Right now he is on an 80-grit. He’s basically giving this knife its final shape. Now Matt makes it look really easy. He’s had his hand on over a ¼ of million knives in his life. He’s making it look easy but it's actually extremely difficult to do what he is doing right now.

A really neat thing about the Coco Bola and the other wood we work with is that you don’t know what it will look like until you get into the grain. Now that was a real dark piece of wood that did not look really nice but you can see as he is going the purple, yellow, and other colors are really coming out in the wood and this is going to be a really beautiful cut. Each knife is made by hand so Matt will put that knife in his hand every time and if there is a lump or something that does not feel right it goes back on the 80 grit belt and it's finished to feel perfect every time so that there aren’t any defects in it.

Making a Damascus Knife Blade

Damascus Blade Image

Although this is not a complete guide on how to make a Damascus knife it will give you an idea of the process of it and show you how much of an art it is.

The tools used to do this usually involve a grinder, a hydraulic press, an anvil, and a forge.

The process involves heating up the metal and using the tools above to help shape the knife. Drawing out the knife (lengthening the piece of metal you are working with) and folding it onto itself is the key to building up layers that bring out the Damascus design on the blade. It is not uncommon to have well over 100 layers created to make a Damascus knife. Knifemakers also use different layers of metal to weld and forge together and often cut the metal and restack them to create interesting-looking layers.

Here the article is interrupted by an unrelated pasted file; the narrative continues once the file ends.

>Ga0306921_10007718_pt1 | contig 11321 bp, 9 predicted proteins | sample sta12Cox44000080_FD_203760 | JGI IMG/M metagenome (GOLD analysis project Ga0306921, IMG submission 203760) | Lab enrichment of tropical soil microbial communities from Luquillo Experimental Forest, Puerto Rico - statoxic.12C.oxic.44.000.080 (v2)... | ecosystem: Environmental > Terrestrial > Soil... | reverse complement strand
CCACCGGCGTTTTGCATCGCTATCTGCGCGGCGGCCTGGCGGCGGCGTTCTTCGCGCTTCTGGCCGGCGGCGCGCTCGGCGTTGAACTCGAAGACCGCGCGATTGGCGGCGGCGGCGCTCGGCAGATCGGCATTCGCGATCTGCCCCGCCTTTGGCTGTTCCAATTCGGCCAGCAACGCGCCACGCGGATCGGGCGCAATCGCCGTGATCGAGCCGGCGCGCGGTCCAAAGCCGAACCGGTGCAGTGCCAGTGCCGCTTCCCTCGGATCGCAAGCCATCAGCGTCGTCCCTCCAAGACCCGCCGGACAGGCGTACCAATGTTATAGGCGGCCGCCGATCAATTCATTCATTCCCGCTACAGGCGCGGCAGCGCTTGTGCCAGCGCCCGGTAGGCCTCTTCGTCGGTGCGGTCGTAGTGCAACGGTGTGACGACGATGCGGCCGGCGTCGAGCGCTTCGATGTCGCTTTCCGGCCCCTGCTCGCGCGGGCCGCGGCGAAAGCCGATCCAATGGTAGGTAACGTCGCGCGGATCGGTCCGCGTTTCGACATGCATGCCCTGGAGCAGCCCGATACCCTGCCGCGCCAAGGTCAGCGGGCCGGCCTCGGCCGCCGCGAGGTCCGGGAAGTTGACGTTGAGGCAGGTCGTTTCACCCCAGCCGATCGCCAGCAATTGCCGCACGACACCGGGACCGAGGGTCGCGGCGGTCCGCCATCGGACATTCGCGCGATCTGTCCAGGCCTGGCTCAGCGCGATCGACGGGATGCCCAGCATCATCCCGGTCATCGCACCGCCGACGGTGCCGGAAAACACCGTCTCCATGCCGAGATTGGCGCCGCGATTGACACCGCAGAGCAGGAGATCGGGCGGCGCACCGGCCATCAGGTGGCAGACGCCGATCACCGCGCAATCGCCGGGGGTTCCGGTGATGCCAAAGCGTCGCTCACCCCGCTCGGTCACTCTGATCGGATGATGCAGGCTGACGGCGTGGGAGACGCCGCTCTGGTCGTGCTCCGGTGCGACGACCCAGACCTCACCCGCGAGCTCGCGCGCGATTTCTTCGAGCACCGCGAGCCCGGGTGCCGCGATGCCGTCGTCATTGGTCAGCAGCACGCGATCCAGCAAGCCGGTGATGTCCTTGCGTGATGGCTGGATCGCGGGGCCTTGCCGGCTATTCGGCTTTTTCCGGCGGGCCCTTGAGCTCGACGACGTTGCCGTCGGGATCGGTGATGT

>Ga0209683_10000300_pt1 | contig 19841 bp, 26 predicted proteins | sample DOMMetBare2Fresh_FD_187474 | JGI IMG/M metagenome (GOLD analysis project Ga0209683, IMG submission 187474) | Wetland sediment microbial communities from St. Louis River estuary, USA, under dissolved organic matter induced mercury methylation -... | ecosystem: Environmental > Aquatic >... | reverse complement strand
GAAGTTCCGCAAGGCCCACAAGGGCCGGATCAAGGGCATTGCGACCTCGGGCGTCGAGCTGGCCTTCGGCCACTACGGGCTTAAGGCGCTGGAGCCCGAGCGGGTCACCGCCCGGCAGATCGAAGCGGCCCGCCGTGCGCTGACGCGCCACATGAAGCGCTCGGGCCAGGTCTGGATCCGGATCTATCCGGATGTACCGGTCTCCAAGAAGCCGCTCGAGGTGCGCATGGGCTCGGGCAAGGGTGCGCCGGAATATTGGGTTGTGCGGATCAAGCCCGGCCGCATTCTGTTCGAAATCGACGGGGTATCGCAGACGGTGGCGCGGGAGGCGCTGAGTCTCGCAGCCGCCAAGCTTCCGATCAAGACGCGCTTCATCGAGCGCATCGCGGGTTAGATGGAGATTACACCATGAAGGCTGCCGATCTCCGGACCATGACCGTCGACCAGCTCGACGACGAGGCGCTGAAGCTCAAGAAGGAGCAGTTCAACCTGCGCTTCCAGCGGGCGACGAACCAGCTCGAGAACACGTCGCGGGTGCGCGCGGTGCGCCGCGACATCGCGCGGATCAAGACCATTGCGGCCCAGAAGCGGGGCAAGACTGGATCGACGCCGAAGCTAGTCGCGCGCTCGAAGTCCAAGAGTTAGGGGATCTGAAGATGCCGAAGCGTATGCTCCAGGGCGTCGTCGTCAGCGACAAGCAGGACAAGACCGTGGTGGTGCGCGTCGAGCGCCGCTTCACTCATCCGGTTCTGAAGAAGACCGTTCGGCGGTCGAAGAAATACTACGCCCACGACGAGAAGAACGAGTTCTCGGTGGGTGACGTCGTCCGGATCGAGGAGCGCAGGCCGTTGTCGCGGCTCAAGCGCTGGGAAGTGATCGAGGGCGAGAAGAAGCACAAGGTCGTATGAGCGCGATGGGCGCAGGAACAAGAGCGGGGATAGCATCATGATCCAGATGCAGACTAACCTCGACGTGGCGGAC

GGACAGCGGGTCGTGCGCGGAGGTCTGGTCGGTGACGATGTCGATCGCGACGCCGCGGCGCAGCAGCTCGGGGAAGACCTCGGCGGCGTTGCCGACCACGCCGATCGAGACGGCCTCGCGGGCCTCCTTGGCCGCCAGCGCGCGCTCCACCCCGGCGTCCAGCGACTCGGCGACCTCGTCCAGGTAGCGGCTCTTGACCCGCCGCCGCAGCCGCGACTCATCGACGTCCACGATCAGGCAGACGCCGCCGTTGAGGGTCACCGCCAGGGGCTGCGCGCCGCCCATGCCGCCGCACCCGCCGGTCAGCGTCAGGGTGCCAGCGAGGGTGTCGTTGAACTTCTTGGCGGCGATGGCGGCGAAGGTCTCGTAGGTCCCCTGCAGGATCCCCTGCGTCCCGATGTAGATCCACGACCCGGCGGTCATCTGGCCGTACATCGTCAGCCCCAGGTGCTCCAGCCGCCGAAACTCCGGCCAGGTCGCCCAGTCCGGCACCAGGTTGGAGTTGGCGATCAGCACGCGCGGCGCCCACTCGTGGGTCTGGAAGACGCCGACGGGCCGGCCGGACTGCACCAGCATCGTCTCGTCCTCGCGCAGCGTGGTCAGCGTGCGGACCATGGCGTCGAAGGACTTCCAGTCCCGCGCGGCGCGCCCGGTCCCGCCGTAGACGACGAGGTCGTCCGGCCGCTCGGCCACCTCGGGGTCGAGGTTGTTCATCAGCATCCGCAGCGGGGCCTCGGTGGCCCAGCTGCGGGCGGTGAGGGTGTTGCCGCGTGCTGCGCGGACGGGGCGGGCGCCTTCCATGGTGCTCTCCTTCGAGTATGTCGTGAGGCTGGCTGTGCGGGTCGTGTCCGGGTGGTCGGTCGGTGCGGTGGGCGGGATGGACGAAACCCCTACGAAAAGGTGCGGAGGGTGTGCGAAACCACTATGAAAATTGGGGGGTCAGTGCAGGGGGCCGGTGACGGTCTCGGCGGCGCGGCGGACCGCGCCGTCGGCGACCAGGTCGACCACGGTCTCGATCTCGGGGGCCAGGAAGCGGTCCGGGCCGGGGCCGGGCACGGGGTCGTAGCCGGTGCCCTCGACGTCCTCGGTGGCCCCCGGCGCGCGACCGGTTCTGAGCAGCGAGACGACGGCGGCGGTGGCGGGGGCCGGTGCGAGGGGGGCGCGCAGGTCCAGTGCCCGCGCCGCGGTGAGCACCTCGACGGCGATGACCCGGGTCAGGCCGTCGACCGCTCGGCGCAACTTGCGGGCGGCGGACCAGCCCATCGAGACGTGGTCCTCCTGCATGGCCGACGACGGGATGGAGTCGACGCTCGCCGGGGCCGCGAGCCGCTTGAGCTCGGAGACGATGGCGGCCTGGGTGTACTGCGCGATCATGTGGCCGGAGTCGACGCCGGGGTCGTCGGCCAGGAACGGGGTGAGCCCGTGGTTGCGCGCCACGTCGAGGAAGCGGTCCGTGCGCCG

The metal is heated up, checked for the critical temperature (the point when the steel becomes non-magnetic), and quickly dipped into the oil to harden it. Once all of the colors have disappeared from the metal blade it is then placed in an oven at about 450 degrees Fahrenheit to temper.

At one point the metal is grounded from using coarser sandpaper (50 grit) to a finer polishing grit (600 grit). In order to get the Damascus pattern to show you need to etch the blade. This is done by first washing the blade with soap and water to make sure you get all of the oil off it. Then place the blade tip down into an etch liquid-like ferric chloride and hold it there for a few minutes. You will begin to see the Damascus layers appear.

You then remove the blade and clean it with steel wool to get the black oxide off then return it to the etching liquid and repeat until you get the desired look that you want. Once you achieve the look you want you then wash the blade with baking soda to neutralize the acid etch then rub the blade with an oiled, soft cloth. After that is done you sharpen the blade on a belt grinder using 600 grit sandpaper.

Blacksmiths have different techniques and orders on how to make the intricate designs that you see so enjoy our gallery!

You can view these videos and more videos on our YouTube Channel.

Would you like to see more Damascus blades that we created? Just visit our Damascus Gallery Page!

Contact us if you would like us to custom-create a knife for you.

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Custom Knives Gallery | Rapid River Knifeworks

That is one big knife!
That is one big knife!

Knife Articles

Rapid River Knifeworks in the News An image of a custom knife with the words Knife Shows written over the top of it.